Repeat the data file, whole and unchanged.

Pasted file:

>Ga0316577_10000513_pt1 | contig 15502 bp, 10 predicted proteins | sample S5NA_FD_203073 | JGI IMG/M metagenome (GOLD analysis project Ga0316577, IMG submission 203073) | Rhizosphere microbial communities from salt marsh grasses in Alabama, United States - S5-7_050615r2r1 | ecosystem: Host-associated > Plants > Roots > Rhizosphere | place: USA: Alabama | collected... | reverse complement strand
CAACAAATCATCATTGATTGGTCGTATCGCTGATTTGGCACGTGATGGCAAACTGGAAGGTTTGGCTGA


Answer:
>Ga0316577_10000513_pt1 | contig 15502 bp, 10 predicted proteins | sample S5NA_FD_203073 | JGI IMG/M metagenome (GOLD analysis project Ga0316577, IMG submission 203073) | Rhizosphere microbial communities from salt marsh grasses in Alabama, United States - S5-7_050615r2r1 | ecosystem: Host-associated > Plants > Roots > Rhizosphere | place: USA: Alabama | collected... | reverse complement strand
CAACAAATCATCATTGATTGGTCGTATCGCTGATTTGGCACGTGATGGCAAACTGGAAGGTTTGGCTGA